Christmas ornaments mark holidays past

December 25, 2005|By SUSAN REIMER

Christmas comes early for me every year, and I usually spend it alone.

My own personal Christmas occurs on some quiet afternoon or late some evening when I unpack the Christmas ornaments.

My forgetfulness comes in handy during this private Christmas. Each ornament gives me a rush of pleasure I don't remember feeling before. As I gently unpack them and spread them over the dining-room table, I am delighted by their familiarity.

My Christmas ornaments won't be heirlooms until my grandchildren unpack them some day, but they represent to me the span of years since the first one was purchased.

It is a tiny, pewter Christmas tree with "1982" embossed beneath the trunk, and it marked the first Christmas my husband and I spent under the same roof.

It was a singular Christmas for more than that reason. It was an unseasonably warm holiday that year, and we trimmed our first tree with the windows open and while wearing gym trunks and T-shirts.

Since then, I have collected a ridiculous number of ornaments, finding most of them at craft fairs and specialty shops. There are ornaments made of silk and wood and stained glass and an angel made from an antique hanky.

My Christmas ornaments mark periods in my life, like epochs. There was the Margaret Furlong period and the Lenox period, and I have boxes of ornaments from each. There are calico ornaments, which marked my quilting phase, and basket ornaments, which marked my Longaberger phase. I am presently in what I like to think of as a second pewter phase.

My kids never made ornaments in school -- probably because they were in public schools -- but my sister made them every year for years with her children, and they were quite clever. One year, she glued Popsicle sticks in a frame around a square of black poster board and wrote "Merry Christmas" in white marker. It looked just like a schoolroom blackboard.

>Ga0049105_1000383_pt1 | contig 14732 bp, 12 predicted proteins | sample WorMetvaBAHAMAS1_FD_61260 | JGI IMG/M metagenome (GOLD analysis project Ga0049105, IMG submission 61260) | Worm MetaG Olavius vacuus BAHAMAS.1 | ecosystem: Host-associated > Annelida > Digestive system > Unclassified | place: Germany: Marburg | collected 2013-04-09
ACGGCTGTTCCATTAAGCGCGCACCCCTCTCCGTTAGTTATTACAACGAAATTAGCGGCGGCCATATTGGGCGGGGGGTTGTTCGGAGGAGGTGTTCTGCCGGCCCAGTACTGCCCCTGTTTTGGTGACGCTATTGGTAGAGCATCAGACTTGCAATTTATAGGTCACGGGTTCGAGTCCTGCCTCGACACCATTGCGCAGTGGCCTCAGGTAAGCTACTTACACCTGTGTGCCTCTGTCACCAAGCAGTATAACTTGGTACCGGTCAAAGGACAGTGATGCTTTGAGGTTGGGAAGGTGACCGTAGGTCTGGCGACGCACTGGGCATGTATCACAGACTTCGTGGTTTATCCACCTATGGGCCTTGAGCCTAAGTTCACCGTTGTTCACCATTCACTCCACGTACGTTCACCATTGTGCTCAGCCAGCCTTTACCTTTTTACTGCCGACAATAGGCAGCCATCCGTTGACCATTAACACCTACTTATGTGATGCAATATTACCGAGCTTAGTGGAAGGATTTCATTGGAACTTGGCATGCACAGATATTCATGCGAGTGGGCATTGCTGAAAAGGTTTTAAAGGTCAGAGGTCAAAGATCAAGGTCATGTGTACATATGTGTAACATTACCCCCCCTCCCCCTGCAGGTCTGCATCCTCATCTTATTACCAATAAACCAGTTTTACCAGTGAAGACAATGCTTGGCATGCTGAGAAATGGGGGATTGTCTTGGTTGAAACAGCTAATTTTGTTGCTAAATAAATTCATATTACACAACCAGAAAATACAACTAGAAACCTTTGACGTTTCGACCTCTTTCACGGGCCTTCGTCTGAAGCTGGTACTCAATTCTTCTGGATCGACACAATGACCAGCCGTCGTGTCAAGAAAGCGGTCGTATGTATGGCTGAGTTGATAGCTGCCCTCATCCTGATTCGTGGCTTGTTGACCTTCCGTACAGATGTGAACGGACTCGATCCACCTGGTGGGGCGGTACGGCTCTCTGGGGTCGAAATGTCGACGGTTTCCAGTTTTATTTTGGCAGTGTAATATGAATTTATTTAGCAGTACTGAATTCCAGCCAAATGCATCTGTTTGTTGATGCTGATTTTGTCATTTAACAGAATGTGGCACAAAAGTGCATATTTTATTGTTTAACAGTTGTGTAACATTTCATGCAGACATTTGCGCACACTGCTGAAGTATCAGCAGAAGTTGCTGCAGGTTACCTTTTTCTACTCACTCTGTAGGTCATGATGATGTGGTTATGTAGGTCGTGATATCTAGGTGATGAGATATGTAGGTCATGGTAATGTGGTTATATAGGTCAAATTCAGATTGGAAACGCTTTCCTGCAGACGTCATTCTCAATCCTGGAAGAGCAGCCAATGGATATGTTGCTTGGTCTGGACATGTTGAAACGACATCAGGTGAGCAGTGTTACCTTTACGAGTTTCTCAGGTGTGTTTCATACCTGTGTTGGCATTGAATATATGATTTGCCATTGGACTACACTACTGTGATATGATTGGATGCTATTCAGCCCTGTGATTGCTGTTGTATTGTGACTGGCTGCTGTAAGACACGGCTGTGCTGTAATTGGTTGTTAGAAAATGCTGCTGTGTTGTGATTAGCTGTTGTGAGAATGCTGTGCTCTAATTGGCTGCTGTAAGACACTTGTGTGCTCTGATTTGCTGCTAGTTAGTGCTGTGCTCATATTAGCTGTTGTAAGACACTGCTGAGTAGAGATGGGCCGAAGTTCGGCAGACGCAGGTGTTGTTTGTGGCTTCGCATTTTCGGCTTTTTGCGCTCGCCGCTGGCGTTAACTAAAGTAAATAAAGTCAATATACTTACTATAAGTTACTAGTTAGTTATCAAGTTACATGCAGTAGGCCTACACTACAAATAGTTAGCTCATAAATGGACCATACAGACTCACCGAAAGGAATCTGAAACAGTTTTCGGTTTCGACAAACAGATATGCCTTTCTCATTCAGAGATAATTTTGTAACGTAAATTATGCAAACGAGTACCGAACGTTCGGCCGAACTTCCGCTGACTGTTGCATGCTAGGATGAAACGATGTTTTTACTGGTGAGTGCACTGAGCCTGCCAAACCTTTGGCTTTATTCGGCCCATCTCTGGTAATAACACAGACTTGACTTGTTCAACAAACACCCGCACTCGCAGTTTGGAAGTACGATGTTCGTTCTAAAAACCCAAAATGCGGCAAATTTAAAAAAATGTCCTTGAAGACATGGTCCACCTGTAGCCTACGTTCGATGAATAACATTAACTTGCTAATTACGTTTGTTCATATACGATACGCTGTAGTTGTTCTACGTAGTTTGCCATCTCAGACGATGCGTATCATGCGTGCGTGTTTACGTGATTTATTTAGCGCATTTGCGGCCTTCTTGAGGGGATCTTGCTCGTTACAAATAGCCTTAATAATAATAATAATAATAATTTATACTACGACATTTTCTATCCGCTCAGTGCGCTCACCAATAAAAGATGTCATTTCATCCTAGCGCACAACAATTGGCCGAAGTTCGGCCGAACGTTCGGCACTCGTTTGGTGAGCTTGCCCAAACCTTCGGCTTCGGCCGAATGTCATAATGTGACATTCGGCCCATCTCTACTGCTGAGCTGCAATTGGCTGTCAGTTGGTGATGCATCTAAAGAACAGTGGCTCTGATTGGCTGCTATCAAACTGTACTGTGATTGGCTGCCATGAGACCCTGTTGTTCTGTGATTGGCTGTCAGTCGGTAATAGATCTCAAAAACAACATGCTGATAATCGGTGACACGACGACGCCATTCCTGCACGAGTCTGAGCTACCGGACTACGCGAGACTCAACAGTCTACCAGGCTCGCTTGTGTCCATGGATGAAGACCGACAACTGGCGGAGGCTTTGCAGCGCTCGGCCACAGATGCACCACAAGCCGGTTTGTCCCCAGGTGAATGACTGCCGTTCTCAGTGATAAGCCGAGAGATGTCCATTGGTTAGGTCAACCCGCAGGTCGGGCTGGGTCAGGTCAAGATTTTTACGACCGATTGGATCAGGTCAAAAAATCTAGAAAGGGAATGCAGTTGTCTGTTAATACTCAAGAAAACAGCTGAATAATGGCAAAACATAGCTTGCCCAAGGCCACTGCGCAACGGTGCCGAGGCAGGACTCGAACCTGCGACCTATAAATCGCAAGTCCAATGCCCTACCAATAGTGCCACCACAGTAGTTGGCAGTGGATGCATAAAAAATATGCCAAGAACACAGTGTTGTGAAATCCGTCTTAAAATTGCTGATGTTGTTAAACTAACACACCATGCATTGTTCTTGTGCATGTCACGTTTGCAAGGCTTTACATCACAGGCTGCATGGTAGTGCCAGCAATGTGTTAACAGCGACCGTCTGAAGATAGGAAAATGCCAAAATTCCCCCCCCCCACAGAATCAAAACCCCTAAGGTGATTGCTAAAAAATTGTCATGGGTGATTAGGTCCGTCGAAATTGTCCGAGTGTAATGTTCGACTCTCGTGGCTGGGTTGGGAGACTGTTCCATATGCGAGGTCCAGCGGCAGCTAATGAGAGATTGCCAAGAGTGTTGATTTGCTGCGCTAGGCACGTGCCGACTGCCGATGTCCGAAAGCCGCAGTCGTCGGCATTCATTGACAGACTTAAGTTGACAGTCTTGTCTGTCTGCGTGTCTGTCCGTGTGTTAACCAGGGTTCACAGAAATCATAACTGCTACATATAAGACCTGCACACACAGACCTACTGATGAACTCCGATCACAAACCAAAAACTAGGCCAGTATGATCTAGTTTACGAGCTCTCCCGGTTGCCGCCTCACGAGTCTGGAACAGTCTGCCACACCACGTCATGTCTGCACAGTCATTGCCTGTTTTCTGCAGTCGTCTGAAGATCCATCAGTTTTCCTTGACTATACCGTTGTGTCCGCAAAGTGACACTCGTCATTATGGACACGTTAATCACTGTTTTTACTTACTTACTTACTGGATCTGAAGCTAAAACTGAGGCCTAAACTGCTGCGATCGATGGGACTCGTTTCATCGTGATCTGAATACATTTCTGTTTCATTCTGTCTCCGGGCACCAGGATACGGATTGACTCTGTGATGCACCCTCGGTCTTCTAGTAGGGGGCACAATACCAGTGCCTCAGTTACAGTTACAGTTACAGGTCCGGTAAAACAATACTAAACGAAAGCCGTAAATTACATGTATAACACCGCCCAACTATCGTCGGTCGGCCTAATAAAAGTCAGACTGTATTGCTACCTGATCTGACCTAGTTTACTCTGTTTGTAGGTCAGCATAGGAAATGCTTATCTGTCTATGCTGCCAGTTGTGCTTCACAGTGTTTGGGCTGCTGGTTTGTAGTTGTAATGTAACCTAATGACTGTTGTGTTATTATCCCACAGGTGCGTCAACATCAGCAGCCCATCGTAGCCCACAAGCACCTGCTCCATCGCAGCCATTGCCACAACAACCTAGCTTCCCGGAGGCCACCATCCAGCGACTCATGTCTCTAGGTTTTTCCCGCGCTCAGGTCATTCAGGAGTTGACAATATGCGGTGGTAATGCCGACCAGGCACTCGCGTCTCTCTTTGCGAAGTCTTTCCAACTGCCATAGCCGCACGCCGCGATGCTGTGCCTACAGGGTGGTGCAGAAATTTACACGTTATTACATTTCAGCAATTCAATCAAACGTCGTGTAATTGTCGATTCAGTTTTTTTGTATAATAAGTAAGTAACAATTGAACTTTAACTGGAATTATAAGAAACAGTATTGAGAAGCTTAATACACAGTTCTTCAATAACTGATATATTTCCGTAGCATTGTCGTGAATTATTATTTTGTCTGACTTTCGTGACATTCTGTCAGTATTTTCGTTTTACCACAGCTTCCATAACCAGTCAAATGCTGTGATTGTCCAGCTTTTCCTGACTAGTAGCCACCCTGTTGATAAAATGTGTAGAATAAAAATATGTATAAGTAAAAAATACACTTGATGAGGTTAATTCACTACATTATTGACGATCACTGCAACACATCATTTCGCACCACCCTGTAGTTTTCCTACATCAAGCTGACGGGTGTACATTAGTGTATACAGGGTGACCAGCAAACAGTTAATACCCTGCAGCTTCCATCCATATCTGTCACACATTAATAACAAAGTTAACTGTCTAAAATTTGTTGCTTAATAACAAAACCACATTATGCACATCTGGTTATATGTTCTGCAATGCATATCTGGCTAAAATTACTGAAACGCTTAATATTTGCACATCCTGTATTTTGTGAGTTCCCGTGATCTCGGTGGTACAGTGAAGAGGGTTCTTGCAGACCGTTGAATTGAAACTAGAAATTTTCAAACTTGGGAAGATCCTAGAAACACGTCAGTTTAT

Even my brother-in-law the attorney, who did cross-stitch when court cases kept him sleepless, would stitch ornaments for each of his wife's sisters.

Each Christmas, I purchase ornaments for my young nieces and their mother puts them away for the time when they have their own Christmas trees in their own homes. (They are always ornaments that I like, and I buy one for myself.)

For a while, I did that for my own children -- collecting ornaments and putting them away against that day long in the future. But it occurred to me that the ornaments deserved the chance to hang on a tree now, and the children deserved a chance to notice them, and to remember them.

That future Christmas is approaching quickly now, I think. This may be Joe's last holiday at home for a long time, and whatever Christmas tree he trims next year might be makeshift and in some faraway place.

Jessie celebrated an early Thanksgiving with her roommates at college and declared it the best one of her life. Can her first apartment Christmas be far behind?

One of these years, I expect to celebrate my private Christmas with them, tenderly opening the ornaments, spreading them on the dining-room table and urging the children to choose any and all that they want for their own trees. Goodness knows, I have enough by now to decorate theirs and the one in Rockefeller Center.

The only ornament I will hold back for myself is the pewter Christmas tree from 1982.

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